Even before the pandemic had all of us worried about the coronavirus, Seth Kessler would think about germs - especially when taking mass transit.

"Riding the subway, I always do the subway shuffle, you always try to keep your balance, without touching anything, it's hard," Kessler said.

What You Need To Know

  • Seth Kessler, a commercial real estate broker, invented a no-touch grip for subway travel with the help of his family

  • The invention, called the Touch No More, launched this year, and is approaching a thousand sales

  • Kessler said subway riders inquire about his Touch No More invention when he's riding on a train

He decided to get creative, inventing a device that he calls the Touch No More.

Kessler had some time on his hands after his work in commercial real estate dried up in the pandemic. He developed the no-touch tool with help of of his wife, Broadway actress Rachel Zatcoff, his two sisters and father, who owns a plastic injection molding factory in Ohio.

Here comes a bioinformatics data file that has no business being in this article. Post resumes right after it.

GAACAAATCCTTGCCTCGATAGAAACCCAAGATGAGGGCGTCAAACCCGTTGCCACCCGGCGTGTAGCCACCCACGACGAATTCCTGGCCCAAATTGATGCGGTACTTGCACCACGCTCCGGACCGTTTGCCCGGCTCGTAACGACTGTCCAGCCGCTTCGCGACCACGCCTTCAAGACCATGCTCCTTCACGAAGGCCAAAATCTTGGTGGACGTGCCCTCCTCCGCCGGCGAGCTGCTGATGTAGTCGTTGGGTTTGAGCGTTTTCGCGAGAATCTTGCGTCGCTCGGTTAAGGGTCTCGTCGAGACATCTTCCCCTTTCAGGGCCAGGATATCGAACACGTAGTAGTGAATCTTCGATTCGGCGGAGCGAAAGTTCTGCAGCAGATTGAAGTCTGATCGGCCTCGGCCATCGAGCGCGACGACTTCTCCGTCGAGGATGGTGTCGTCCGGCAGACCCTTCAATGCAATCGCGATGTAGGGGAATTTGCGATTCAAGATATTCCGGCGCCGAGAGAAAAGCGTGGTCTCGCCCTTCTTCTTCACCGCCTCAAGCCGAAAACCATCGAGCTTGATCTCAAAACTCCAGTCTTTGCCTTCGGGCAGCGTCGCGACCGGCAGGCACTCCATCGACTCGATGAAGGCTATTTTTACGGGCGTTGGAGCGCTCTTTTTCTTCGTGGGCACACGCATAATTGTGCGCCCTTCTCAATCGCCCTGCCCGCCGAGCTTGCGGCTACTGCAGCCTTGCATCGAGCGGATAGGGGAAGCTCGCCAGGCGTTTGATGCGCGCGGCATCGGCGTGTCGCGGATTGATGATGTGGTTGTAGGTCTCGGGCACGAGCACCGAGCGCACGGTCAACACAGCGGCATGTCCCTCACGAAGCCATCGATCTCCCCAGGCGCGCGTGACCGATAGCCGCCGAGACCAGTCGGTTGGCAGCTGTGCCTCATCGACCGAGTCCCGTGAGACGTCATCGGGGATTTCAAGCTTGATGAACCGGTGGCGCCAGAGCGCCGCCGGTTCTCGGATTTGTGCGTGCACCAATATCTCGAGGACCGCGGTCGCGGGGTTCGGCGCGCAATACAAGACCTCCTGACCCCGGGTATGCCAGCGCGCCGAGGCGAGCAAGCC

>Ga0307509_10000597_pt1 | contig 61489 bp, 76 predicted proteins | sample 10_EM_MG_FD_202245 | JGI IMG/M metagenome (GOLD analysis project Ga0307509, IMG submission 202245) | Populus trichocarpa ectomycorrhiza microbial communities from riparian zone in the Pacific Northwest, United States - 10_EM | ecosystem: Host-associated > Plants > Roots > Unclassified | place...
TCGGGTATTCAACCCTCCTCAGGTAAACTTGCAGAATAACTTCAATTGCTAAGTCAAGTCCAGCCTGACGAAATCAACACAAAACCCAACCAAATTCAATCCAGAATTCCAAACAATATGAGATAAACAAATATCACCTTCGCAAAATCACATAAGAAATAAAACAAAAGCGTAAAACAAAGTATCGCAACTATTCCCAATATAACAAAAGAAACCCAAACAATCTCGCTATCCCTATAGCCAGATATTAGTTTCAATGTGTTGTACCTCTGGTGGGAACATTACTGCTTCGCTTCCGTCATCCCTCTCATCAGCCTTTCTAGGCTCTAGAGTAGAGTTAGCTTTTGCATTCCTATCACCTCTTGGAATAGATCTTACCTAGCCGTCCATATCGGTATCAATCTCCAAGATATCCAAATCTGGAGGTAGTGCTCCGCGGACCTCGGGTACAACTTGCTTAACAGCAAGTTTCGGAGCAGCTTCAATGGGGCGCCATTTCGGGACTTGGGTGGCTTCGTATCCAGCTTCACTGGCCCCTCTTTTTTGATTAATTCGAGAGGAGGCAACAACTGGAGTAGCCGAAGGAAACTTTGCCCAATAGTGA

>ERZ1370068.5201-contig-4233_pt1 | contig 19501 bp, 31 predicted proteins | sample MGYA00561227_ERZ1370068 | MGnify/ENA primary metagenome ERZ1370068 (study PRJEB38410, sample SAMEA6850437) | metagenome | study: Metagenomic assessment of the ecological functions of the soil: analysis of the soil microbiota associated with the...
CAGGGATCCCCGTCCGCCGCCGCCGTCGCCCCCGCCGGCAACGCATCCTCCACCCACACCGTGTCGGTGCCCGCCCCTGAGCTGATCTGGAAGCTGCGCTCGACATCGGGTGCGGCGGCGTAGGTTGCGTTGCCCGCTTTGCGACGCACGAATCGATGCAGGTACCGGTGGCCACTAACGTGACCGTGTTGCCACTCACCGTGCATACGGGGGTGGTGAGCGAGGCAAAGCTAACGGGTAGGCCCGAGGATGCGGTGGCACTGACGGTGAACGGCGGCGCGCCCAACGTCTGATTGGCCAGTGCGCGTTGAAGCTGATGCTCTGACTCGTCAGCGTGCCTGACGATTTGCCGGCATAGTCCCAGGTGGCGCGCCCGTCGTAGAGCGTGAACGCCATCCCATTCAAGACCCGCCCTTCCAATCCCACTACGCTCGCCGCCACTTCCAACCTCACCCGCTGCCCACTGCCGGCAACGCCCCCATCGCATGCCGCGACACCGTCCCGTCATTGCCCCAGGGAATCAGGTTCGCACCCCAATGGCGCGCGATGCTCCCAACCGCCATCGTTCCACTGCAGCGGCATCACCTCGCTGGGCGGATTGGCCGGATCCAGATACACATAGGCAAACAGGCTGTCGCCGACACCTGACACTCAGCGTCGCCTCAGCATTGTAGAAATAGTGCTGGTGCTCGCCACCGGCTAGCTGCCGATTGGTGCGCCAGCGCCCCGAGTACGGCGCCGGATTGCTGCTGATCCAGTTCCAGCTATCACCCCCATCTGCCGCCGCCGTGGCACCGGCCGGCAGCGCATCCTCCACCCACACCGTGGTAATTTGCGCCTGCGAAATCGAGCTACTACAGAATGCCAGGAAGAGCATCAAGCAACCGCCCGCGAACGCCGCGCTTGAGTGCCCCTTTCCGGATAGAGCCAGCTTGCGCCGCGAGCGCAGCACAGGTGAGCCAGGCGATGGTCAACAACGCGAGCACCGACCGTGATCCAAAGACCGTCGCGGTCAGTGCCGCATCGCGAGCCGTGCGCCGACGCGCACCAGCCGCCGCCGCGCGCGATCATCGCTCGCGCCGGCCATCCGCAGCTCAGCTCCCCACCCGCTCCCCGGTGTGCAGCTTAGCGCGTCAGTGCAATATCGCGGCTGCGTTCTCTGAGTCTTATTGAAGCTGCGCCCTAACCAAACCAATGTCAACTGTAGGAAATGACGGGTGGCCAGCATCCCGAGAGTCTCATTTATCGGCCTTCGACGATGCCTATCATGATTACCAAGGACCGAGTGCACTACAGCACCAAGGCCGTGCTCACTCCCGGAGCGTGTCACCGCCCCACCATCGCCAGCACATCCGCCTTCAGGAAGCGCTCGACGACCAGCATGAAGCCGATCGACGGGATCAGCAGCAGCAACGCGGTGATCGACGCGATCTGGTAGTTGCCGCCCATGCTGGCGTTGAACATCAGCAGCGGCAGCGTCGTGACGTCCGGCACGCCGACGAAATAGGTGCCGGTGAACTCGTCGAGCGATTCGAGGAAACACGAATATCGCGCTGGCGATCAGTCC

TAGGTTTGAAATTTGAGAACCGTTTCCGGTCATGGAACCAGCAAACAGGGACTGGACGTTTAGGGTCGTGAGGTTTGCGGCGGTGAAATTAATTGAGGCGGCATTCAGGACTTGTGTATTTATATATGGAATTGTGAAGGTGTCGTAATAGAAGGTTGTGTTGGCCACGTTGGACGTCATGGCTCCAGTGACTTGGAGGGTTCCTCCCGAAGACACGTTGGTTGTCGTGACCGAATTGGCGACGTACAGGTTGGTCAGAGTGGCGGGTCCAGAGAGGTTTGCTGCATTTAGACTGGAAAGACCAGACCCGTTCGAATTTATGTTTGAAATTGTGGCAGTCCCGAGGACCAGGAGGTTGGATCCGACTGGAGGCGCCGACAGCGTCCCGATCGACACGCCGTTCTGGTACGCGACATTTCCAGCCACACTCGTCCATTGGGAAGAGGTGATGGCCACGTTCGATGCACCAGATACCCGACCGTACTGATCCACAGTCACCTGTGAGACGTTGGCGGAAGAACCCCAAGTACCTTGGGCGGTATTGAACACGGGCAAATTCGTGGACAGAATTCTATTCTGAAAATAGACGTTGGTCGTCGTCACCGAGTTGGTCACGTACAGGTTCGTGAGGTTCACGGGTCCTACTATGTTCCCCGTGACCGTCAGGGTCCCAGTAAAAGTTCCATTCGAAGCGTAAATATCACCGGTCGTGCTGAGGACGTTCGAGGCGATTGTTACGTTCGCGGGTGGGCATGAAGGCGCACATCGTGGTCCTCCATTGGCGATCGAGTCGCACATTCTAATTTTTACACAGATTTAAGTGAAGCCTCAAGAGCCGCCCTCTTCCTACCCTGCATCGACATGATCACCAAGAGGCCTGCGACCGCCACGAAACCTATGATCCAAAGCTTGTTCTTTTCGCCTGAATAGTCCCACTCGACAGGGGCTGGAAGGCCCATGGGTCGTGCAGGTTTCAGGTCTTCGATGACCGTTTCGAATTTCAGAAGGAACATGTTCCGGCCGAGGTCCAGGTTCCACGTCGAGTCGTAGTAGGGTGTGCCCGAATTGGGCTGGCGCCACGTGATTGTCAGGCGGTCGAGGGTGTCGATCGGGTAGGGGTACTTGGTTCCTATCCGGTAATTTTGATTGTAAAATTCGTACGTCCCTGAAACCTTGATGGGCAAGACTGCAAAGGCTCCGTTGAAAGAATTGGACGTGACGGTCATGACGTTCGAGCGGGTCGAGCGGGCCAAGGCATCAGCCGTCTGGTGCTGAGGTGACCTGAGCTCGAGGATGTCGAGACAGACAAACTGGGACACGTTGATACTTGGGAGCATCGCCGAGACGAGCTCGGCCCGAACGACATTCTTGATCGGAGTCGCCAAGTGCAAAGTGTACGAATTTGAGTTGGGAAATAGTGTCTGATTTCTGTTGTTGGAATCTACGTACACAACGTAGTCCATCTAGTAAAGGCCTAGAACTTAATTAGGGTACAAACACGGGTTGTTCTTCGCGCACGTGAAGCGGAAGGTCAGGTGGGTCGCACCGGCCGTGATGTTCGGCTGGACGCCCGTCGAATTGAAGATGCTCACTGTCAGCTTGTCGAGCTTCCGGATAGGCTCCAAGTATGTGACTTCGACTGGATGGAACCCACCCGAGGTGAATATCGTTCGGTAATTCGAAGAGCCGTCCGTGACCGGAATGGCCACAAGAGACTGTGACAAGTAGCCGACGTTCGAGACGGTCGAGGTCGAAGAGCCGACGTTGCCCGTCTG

It sells for $14.99. They're nearing a thousand sales.

"Nobody likes to touch the subway poles in general, pre-covid but now that we're in covid, it's even more so," Kessler said.

"We've had so many people tell us that they would have loved something like this, before the pandemic," Zatcoff said.

The potential appeal of the Touch No More was clear when Kessler and Zatcoff demonstrated the tool on a downtown 5 train for NY1.

It immediately caught the attention of riders.

Kessler and Zatcoff handed out their invention to anyone who asked.

"You know how many thousands of people touch this," Efrain Quiñones, a commuter, said after getting one.

The couple says, it's a familiar reaction whenever commuters see their handy grip.

"Within a minute, somebody says, what is that? where can I get it? How much is it? Where can I find it?" Zatcoff said.

Kessler says, he would have used his own invention before the pandemic. The plastic, contains an additive that prevents microorganisms, like viruses, from sticking to it.

To prevent the coronavirus from spreading, the Centers for Disease Control recommends disinfecting surfaces on trains and in stations, which the MTA does, by shutting the system down for four hours every night for cleaning.